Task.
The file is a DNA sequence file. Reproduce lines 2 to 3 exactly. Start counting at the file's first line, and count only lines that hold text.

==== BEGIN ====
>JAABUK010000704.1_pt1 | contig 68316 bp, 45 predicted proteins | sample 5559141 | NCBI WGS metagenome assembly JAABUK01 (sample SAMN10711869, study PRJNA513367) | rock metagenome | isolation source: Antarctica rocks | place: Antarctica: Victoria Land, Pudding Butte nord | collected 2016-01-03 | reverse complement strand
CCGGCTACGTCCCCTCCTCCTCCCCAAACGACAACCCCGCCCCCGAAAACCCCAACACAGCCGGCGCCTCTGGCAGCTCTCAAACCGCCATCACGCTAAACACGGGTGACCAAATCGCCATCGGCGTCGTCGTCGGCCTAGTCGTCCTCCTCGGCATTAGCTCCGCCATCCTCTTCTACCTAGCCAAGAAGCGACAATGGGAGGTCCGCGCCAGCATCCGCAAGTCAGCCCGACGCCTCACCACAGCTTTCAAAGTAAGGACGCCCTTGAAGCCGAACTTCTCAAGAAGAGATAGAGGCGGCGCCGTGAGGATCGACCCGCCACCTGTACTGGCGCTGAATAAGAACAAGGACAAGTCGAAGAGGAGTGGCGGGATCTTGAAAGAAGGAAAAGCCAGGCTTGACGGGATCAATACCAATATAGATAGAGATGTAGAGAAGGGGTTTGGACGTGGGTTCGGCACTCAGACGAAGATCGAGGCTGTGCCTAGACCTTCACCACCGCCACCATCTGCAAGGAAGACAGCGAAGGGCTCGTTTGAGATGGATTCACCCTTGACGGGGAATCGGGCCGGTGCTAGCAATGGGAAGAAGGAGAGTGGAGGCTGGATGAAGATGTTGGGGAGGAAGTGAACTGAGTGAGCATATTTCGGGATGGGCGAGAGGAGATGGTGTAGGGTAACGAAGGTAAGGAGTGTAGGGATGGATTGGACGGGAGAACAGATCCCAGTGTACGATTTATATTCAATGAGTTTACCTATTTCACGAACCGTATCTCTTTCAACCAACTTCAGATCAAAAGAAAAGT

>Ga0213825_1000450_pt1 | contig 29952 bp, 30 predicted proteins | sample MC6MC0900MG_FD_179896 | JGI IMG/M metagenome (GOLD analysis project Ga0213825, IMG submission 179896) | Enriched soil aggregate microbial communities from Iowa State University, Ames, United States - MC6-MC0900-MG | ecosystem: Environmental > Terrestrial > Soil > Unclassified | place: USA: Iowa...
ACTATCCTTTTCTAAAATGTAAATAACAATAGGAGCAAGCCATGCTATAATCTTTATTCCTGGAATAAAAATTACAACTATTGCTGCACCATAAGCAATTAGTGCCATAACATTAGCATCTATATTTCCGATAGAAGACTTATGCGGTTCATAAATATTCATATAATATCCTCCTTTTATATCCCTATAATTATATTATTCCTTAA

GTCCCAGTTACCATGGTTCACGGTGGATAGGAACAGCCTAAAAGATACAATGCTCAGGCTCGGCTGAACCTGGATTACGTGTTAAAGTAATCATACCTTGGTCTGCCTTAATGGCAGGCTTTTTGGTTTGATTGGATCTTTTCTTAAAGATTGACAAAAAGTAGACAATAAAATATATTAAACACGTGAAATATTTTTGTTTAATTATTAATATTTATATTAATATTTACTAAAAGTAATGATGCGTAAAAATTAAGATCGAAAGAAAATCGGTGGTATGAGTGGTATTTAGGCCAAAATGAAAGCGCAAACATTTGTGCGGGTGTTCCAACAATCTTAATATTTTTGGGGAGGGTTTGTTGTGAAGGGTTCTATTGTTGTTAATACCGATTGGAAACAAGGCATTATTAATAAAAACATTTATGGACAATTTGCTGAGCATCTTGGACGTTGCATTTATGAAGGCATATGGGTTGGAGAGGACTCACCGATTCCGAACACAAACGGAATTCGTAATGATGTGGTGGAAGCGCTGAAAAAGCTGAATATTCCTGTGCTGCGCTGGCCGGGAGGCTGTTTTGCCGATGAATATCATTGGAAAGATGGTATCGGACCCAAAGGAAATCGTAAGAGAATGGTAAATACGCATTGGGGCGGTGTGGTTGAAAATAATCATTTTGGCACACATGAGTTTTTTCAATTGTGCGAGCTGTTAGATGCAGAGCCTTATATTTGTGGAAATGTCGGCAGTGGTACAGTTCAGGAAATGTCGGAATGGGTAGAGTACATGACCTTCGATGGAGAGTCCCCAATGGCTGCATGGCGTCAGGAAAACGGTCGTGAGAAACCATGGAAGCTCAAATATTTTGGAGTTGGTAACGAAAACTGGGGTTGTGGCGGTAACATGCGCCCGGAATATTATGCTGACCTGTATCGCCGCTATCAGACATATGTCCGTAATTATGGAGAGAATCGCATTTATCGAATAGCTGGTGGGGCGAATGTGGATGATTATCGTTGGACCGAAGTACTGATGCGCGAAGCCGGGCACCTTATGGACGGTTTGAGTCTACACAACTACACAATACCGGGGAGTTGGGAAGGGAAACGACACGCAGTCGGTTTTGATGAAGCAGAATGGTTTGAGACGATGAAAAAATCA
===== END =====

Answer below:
CCGGCTACGTCCCCTCCTCCTCCCCAAACGACAACCCCGCCCCCGAAAACCCCAACACAGCCGGCGCCTCTGGCAGCTCTCAAACCGCCATCACGCTAAACACGGGTGACCAAATCGCCATCGGCGTCGTCGTCGGCCTAGTCGTCCTCCTCGGCATTAGCTCCGCCATCCTCTTCTACCTAGCCAAGAAGCGACAATGGGAGGTCCGCGCCAGCATCCGCAAGTCAGCCCGACGCCTCACCACAGCTTTCAAAGTAAGGACGCCCTTGAAGCCGAACTTCTCAAGAAGAGATAGAGGCGGCGCCGTGAGGATCGACCCGCCACCTGTACTGGCGCTGAATAAGAACAAGGACAAGTCGAAGAGGAGTGGCGGGATCTTGAAAGAAGGAAAAGCCAGGCTTGACGGGATCAATACCAATATAGATAGAGATGTAGAGAAGGGGTTTGGACGTGGGTTCGGCACTCAGACGAAGATCGAGGCTGTGCCTAGACCTTCACCACCGCCACCATCTGCAAGGAAGACAGCGAAGGGCTCGTTTGAGATGGATTCACCCTTGACGGGGAATCGGGCCGGTGCTAGCAATGGGAAGAAGGAGAGTGGAGGCTGGATGAAGATGTTGGGGAGGAAGTGAACTGAGTGAGCATATTTCGGGATGGGCGAGAGGAGATGGTGTAGGGTAACGAAGGTAAGGAGTGTAGGGATGGATTGGACGGGAGAACAGATCCCAGTGTACGATTTATATTCAATGAGTTTACCTATTTCACGAACCGTATCTCTTTCAACCAACTTCAGATCAAAAGAAAAGT

>Ga0213825_1000450_pt1 | contig 29952 bp, 30 predicted proteins | sample MC6MC0900MG_FD_179896 | JGI IMG/M metagenome (GOLD analysis project Ga0213825, IMG submission 179896) | Enriched soil aggregate microbial communities from Iowa State University, Ames, United States - MC6-MC0900-MG | ecosystem: Environmental > Terrestrial > Soil > Unclassified | place: USA: Iowa...